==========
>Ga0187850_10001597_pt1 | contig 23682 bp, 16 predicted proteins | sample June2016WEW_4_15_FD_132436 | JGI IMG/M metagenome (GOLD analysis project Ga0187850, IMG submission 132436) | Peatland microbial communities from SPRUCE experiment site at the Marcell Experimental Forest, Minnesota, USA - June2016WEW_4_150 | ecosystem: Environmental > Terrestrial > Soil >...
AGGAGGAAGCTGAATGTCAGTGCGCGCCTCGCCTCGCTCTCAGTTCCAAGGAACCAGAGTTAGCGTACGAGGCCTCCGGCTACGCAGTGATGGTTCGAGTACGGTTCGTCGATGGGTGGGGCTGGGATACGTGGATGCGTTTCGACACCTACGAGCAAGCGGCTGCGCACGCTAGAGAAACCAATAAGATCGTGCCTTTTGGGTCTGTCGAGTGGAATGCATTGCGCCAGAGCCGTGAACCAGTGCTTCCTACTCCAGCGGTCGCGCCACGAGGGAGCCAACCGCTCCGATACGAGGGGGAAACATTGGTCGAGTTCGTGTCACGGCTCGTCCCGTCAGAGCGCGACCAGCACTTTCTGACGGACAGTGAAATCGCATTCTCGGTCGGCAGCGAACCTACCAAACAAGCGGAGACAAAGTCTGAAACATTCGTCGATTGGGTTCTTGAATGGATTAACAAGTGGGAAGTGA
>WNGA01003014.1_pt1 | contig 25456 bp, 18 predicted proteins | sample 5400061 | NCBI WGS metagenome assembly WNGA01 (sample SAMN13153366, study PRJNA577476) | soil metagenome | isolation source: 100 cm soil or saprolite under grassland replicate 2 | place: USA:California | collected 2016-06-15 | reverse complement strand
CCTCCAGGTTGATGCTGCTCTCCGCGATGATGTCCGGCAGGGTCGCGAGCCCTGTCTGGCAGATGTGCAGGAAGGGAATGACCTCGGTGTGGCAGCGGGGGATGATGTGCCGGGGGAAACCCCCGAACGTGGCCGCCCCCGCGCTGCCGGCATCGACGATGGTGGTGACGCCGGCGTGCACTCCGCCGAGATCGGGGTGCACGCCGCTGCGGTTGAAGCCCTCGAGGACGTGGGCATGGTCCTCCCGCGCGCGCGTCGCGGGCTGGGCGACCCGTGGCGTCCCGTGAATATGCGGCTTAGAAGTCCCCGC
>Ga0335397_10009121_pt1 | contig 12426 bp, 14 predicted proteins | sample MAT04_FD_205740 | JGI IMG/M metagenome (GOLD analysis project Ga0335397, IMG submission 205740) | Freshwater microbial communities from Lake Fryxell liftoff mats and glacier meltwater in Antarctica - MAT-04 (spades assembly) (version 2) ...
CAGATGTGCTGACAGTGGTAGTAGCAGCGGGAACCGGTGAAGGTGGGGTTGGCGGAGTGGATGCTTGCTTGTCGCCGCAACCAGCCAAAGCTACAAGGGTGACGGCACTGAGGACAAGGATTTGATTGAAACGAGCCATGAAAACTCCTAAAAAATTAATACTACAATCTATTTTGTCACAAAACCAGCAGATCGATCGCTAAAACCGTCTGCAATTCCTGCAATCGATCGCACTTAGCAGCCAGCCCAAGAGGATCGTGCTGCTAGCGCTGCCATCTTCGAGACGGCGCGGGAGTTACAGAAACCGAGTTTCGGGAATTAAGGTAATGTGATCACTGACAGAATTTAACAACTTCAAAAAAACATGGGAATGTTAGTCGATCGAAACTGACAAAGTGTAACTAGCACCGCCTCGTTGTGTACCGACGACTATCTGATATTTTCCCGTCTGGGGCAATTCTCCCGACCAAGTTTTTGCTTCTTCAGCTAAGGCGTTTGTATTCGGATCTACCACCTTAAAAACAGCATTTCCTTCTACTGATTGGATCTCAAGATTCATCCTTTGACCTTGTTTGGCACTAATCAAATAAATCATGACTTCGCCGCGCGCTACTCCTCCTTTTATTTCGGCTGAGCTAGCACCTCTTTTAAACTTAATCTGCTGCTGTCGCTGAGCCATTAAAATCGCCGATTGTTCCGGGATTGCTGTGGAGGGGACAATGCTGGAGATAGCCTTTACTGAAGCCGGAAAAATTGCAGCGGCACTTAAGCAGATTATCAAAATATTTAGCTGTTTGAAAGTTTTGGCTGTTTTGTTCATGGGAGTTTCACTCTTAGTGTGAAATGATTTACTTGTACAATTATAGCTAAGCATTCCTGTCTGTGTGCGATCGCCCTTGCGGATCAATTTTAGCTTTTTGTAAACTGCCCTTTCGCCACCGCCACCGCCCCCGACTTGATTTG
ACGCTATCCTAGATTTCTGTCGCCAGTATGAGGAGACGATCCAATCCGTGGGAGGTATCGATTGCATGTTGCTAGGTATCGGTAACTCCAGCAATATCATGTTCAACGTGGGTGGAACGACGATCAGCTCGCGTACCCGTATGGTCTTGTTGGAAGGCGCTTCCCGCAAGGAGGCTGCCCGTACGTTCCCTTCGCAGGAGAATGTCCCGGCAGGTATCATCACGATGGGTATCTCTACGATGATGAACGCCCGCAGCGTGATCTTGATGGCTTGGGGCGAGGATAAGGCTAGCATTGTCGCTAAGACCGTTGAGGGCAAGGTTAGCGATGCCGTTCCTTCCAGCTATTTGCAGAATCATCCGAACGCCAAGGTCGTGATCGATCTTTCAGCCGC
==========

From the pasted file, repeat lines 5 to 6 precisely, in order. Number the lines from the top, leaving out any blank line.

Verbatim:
>Ga0335397_10009121_pt1 | contig 12426 bp, 14 predicted proteins | sample MAT04_FD_205740 | JGI IMG/M metagenome (GOLD analysis project Ga0335397, IMG submission 205740) | Freshwater microbial communities from Lake Fryxell liftoff mats and glacier meltwater in Antarctica - MAT-04 (spades assembly) (version 2) ...
CAGATGTGCTGACAGTGGTAGTAGCAGCGGGAACCGGTGAAGGTGGGGTTGGCGGAGTGGATGCTTGCTTGTCGCCGCAACCAGCCAAAGCTACAAGGGTGACGGCACTGAGGACAAGGATTTGATTGAAACGAGCCATGAAAACTCCTAAAAAATTAATACTACAATCTATTTTGTCACAAAACCAGCAGATCGATCGCTAAAACCGTCTGCAATTCCTGCAATCGATCGCACTTAGCAGCCAGCCCAAGAGGATCGTGCTGCTAGCGCTGCCATCTTCGAGACGGCGCGGGAGTTACAGAAACCGAGTTTCGGGAATTAAGGTAATGTGATCACTGACAGAATTTAACAACTTCAAAAAAACATGGGAATGTTAGTCGATCGAAACTGACAAAGTGTAACTAGCACCGCCTCGTTGTGTACCGACGACTATCTGATATTTTCCCGTCTGGGGCAATTCTCCCGACCAAGTTTTTGCTTCTTCAGCTAAGGCGTTTGTATTCGGATCTACCACCTTAAAAACAGCATTTCCTTCTACTGATTGGATCTCAAGATTCATCCTTTGACCTTGTTTGGCACTAATCAAATAAATCATGACTTCGCCGCGCGCTACTCCTCCTTTTATTTCGGCTGAGCTAGCACCTCTTTTAAACTTAATCTGCTGCTGTCGCTGAGCCATTAAAATCGCCGATTGTTCCGGGATTGCTGTGGAGGGGACAATGCTGGAGATAGCCTTTACTGAAGCCGGAAAAATTGCAGCGGCACTTAAGCAGATTATCAAAATATTTAGCTGTTTGAAAGTTTTGGCTGTTTTGTTCATGGGAGTTTCACTCTTAGTGTGAAATGATTTACTTGTACAATTATAGCTAAGCATTCCTGTCTGTGTGCGATCGCCCTTGCGGATCAATTTTAGCTTTTTGTAAACTGCCCTTTCGCCACCGCCACCGCCCCCGACTTGATTTG